Martin Michelot, Christian Kvorning Lassen, Alexandr Lagazzi and Kateřina Davidová react to the EUCO Meeting held in March 2019.
Is what the EU Council decided to do, instead of Theresa May, who has now not only lost her say on when the UK will leave the EU, but has seen the terms of the departure dictated to her by EU leaders. Various heads of state and government have shown their deep exasperation with the negotiating tactics of May, and threats of vetoing any extension, such as the ones sounded by Emmanuel Macron, should be seen as nothing less than a sign of this deep distrust for May’s leadership, especially coming from countries who have spent months preparing themselves for the potential consequences of no deal, which is today still not off the table, even if the “two date” compromise seems to indicate that no one wishes it. The compromise that was eventually found highlights the essential leadership of Donald Tusk and Jean-Claude Juncker, who have been able to smooth out certain differences between the UK and certain heads of state. Everyone now turns over for the next episode of the parliamentary circus in Westminster, with a dose of healthy skepticism as to whether a third meaningful vote can yield anything different than last week. In Brussels, everyone wants to move on, even to the upcoming elections, which will turn out to be some of the most contentious and divisive in European history.
The first European Council meeting of 2019 had on its agenda ‘Fight against disinformation’, a rather fitting backdrop to the overarching and by now exhausting topic of Brexit. Given the mounting evidence and heightened threat of foreign meddling in national elections, one could be forgiven for thinking this topic would be given paramount importance ahead of the upcoming European Parliament elections. However, the Council’s conclusions on the agenda amounted to little more than lip service to the challenge rather than an empowered response; information-sharing through the Rapid Alert System was deemed essential, yet the system is only recently established and lack testing. Private operators, i.e. media and online platforms, were merely urged, for the umpteenth time, to respect and implement the Code of Practice, and lastly, ‘continued and coordinated efforts’ were called for in preparation for June’s EUCO meeting.
While the fight against disinformation is a complex issue that will, indeed, take coordinated effort and time to formulate a response to, it is ultimately regrettable that the ambitions for this meeting were disproportionately low compared to the severity of the risk and issue, especially ahead of what promises to be one of, if not the, most seminal EP elections.
The EUCO Meeting brought forward a perspective in EU-China relations that underlined what the strategic outlook presented earlier in March: China is regarded as a key global actor, a leading technological power and a fierce (second-largest) EU trading partner. With staggering figures of €1 billion of daily trade value, EU leaders acknowledged the importance of such relations, and paved the way to the upcoming EU-China summit with one main issue – addressing the ‘frustration’ among member states over the reciprocity of such relations. However, EU leaders set out a clear list of demands for Beijing, offering back thoughts on joint investment projects in infrastructure as one of China’s key foreign policy goals. Preparations for the package of bilateral commitments thus stressed again the need to open up Chinese economy and ensure the safety of its foreign direct investments addressing strategic European sectors. All in all, as also previously stressed by the EEAS, cooperation is still considered one of the most pressing priorities, but so does clarity on Chinese operations and systematic delivering over its commitments, lest EU-China relations risk becoming increasingly securitized.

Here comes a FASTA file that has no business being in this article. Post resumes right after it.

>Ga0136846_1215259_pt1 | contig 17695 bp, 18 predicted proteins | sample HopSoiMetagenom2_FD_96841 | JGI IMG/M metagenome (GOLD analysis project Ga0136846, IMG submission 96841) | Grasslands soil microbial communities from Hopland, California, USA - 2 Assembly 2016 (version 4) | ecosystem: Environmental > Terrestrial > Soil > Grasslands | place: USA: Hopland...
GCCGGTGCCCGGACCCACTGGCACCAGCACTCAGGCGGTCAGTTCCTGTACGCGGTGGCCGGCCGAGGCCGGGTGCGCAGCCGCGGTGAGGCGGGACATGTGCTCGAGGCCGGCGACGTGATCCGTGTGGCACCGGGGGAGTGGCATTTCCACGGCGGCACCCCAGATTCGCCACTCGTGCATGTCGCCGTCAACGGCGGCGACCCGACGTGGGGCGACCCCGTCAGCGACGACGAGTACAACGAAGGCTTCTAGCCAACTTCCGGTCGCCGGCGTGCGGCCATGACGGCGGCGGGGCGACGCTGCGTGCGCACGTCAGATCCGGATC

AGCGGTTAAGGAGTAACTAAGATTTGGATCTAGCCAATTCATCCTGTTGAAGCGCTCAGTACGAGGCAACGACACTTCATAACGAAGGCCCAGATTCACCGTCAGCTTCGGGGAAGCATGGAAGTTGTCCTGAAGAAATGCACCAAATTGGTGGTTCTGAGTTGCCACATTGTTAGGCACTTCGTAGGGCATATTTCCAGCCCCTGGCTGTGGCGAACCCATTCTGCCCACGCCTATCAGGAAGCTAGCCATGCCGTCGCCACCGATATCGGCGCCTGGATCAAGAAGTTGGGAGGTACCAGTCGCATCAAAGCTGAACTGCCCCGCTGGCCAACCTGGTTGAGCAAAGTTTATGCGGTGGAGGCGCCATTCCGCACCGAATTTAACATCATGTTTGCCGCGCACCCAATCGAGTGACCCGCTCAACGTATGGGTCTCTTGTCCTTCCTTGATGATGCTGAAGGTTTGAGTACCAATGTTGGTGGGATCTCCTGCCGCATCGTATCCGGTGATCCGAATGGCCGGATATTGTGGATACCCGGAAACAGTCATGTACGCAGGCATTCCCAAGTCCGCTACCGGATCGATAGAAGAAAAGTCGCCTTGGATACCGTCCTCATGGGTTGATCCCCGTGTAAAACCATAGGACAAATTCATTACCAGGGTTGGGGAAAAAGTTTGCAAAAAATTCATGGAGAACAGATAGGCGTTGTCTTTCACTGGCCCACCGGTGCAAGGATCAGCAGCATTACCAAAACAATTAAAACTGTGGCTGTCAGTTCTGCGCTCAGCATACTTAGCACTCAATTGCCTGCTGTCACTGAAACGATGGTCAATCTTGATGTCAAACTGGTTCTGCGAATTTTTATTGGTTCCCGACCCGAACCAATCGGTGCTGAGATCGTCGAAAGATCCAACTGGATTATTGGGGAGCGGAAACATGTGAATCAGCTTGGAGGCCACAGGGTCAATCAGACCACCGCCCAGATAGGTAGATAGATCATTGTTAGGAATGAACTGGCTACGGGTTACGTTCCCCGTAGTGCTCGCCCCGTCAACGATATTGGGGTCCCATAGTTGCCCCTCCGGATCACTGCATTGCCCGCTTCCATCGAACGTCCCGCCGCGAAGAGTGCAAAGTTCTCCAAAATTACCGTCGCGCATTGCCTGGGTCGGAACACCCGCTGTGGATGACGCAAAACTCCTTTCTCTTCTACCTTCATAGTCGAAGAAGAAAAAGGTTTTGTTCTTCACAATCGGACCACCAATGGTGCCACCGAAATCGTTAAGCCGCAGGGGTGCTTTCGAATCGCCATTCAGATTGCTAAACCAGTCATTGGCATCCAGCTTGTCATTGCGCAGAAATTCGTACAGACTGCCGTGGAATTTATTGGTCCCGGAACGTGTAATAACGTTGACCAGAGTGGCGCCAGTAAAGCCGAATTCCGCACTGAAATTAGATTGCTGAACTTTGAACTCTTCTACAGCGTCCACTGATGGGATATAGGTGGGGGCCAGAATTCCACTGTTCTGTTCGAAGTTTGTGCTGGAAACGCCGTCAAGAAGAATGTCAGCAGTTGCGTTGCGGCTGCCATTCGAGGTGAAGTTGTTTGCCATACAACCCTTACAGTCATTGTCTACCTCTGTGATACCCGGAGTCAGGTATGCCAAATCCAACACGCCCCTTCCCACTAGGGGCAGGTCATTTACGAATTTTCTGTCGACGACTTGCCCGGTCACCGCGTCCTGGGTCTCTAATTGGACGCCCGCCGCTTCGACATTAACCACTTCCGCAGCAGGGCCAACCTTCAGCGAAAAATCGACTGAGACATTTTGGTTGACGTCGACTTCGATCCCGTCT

The March European Council was held in a time of great public upheaval – just one week after the historic global climate strike, which saw an estimate of 1.5 million people take to the streets in more than 120 countries of the world, including all EU countries, to demand more ambitious climate policies. Thus, expectations were high for the heads of states to acknowledge the public opinion and mirror it in their Council conclusions.
However, the final conclusion text came short of any meaningful call for an increase of EU’s climate ambition. The Council did not agree on the need to increase the EU’s 2030 emission reduction targets beyond the current 40% and neither did it mention a specific year for when the EU should reach climate neutrality (despite the Commission proposing the year 2050 in its long-term strategy).
Furthermore, the European Council negotiations also highlighted a growing gap between the Member States that are willing to reduce their emissions more profoundly and at a faster pace and those who prefer to stick to the status quo, which is insufficient to keep climate change from worsening further. A clear division was seen most notably between France and Germany, the former calling for higher ambition, the latter playing a key part in the watering-down of the final text. Not very surprisingly, the Czech Republic along with Poland have also joined the obstructionist club.
The silver lining of this conclusion is that the Council has called for intensification of work on the long-term strategy prior to the next Council meeting in June, where an agreement will hopefully be reached.
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